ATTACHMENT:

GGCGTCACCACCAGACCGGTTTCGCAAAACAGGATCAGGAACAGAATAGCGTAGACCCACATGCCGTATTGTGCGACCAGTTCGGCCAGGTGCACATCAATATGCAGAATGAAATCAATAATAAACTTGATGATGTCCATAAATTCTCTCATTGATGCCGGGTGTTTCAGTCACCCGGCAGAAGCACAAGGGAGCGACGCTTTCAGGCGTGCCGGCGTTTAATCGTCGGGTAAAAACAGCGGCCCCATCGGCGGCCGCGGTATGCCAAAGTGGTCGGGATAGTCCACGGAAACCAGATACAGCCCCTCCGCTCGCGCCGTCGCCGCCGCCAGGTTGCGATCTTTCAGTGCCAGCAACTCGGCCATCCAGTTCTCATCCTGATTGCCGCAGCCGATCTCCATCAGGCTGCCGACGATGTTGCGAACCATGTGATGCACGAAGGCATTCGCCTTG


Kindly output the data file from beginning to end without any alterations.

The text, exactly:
GGCGTCACCACCAGACCGGTTTCGCAAAACAGGATCAGGAACAGAATAGCGTAGACCCACATGCCGTATTGTGCGACCAGTTCGGCCAGGTGCACATCAATATGCAGAATGAAATCAATAATAAACTTGATGATGTCCATAAATTCTCTCATTGATGCCGGGTGTTTCAGTCACCCGGCAGAAGCACAAGGGAGCGACGCTTTCAGGCGTGCCGGCGTTTAATCGTCGGGTAAAAACAGCGGCCCCATCGGCGGCCGCGGTATGCCAAAGTGGTCGGGATAGTCCACGGAAACCAGATACAGCCCCTCCGCTCGCGCCGTCGCCGCCGCCAGGTTGCGATCTTTCAGTGCCAGCAACTCGGCCATCCAGTTCTCATCCTGATTGCCGCAGCCGATCTCCATCAGGCTGCCGACGATGTTGCGAACCATGTGATGCACGAAGGCATTCGCCTTG